To be clear before we begin…

meme | mēm | n. — an image, video, piece of text, etc., typically humorous in nature, that is copied and spread rapidly by internet users, often with slight variations.

muck | mək | n. — dirt, rubbish, or waste matter; mire, mud; manure.

I don’t believe it takes any bit of rocket science to suggest there’s quite a bit of memes and muck out there right now — and most of it, incredibly disrespectful.

The memes are oft insulting mic drops; thus, contrary to its definition, memes aren’t all that funny… or rather, they are only funny to the ones who wish to rebuke or bully one who adheres to a different belief system or opinion.

The muck is all that gets in the way… what gets in the way of truth… what gets in the way of objectivity. All the misinformation filling the media (Note: I will resist the rather enticing impulse to utilize muck’s last listed definition above.).

So allow us to be coherent and clear. Know, too, we are not expressing any advocacy or opposition today. Our goal is simply to wade through the memes and the muck, so that the mockery and mean-spiritedness would be minimized and respectful dialogue can continue.

The Supreme Court’s recent, notable decision in Dobbs v. Jackson Women’s Health Organization does not ban nor back abortion. As stated in the majority opinion, the decision today “returns the Court to a position of neutrality.” That means not for it or against it. Not making it legal nor illegal.

Attorneys (not activists) on all sides of this issue objectively share that the bottom line in the high court’s decision has zero to do with the morality of abortion; it wrestles instead with where the authority to make said decision rests. Hence, both accusations of evil and proclamations of victory are misguided. No doubt clouded by the muck, abortion will still be legal in all stages in some states — limited in others.

Herein lies a point that the memes and muck also pollute…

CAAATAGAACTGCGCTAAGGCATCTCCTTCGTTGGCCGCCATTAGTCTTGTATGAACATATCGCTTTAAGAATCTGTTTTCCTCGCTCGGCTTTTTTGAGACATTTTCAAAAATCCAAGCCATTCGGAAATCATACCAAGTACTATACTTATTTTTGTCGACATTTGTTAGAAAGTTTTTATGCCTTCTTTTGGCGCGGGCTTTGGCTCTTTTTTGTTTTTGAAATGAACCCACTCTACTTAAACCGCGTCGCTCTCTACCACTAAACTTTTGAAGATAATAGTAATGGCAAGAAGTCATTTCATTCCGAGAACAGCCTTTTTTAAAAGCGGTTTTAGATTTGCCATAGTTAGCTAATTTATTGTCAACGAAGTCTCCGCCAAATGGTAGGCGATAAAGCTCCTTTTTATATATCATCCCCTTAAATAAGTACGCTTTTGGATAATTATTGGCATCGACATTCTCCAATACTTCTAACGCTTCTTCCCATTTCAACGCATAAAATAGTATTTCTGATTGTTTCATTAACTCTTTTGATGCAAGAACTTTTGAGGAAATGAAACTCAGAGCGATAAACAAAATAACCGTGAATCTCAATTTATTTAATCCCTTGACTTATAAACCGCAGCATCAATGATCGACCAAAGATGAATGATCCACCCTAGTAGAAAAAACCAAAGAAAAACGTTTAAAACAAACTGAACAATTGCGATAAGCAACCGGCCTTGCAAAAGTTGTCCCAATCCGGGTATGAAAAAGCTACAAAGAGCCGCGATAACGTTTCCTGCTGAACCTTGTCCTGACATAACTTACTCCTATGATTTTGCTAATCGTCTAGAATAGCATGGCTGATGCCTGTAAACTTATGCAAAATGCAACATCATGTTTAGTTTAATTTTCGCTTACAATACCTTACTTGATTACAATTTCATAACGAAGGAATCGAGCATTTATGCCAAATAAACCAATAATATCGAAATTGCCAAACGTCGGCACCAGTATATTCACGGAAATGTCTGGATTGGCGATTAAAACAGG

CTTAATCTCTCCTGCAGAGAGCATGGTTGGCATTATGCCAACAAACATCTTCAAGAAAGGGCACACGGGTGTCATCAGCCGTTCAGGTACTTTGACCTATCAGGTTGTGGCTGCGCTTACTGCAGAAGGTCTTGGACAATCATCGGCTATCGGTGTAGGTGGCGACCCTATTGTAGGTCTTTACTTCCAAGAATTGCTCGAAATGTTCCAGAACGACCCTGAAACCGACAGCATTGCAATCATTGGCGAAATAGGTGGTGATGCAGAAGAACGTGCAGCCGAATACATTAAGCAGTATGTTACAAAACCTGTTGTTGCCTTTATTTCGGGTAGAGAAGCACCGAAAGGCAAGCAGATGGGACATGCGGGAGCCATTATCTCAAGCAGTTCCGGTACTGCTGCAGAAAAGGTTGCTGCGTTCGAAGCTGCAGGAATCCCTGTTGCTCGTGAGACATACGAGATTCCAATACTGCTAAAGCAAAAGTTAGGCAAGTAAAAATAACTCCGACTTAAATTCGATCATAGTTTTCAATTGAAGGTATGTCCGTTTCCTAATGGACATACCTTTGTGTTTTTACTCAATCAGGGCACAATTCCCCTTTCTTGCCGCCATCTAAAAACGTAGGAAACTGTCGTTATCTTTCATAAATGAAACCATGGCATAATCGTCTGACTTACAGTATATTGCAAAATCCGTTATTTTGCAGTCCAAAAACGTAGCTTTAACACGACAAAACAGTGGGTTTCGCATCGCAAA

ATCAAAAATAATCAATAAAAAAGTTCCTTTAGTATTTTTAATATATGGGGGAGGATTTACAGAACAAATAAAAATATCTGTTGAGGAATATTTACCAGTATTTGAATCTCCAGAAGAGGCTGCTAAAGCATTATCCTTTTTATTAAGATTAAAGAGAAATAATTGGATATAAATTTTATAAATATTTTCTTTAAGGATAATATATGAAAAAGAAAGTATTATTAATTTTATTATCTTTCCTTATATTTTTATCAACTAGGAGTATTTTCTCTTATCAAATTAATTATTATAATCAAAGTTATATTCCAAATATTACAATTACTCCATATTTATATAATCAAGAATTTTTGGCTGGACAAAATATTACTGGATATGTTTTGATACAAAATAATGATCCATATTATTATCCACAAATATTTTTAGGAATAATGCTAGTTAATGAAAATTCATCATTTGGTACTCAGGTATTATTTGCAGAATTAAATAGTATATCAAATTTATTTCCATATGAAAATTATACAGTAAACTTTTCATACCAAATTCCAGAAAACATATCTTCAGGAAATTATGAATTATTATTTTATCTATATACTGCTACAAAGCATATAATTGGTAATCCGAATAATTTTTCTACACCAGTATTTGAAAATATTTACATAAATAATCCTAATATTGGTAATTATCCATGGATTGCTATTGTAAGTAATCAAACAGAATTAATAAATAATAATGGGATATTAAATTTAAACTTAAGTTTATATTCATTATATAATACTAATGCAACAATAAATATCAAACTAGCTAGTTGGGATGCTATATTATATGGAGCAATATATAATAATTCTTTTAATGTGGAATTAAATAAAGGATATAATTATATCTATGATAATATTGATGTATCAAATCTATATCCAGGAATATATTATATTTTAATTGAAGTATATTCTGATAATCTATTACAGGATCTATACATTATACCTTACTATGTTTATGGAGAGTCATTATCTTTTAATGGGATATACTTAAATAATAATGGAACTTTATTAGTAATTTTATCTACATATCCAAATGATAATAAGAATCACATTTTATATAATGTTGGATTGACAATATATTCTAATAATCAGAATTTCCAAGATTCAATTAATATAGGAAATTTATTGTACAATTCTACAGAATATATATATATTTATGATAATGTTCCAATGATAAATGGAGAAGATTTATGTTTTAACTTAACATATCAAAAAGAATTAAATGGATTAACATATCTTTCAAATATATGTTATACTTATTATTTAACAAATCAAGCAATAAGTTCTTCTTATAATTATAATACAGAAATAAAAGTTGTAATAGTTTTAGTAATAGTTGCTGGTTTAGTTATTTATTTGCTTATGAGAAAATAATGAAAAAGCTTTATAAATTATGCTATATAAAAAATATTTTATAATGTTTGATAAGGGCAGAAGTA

As shared previously, public polling has told us that the majority of the public is in favor of Roe v. Wade but not in favor of Planned Parenthood v. Casey — two legal decisions that were rescinded in the recent decision. This is significant.

The Roe v. Wade ruling of 1973 stated that Texas statutes criminalizing abortion violated a woman’s constitutional right of privacy in most cases. While ruling that government could not prohibit abortions during the first trimester for any reason, it permitted state regulation thereafter. 

The Planned Parenthood v. Casey ruling of 1992 removed the first trimester requirement, allowing state legislatures to legalize abortion up to the moment of birth. 

Also in 1992, then Pres. Bill Clinton worked to find common ground language, stating he wished for abortion to be “safe, legal and rare.” Ten years ago, the Democratic Party removed those words from their platform.

Hence, with respect to all parties but to again be factually clear, the majority of the public is in favor of what the Democratic Party supported ten years ago — not what they purport to support now.

Let me not suggest public polling is a judicious barometer of wisdom; we are solely noting what the public supports — and what it doesn’t.

Let me also assert once more that I am sharing neither advocacy or opposition. I am simply attempting to wade through the memes and the muck so that we can have better conversation. As one who did not articulate advocacy or opposition last weekend, I was personally on the receiving end of over eighty insults and questions of integrity and/or character. No need to fight back; it’s not about me; I intentionally work to understand diverse conviction and passionate expression. It does reveal, however, the lack of wisdom in our collective, cultural conversation. It reveals a lack of listening — an unwillingness — and is indeed a societal weakness.

Too many memes. Too much muck.

Let’s resist what therefore hurts us all… knowingly or not.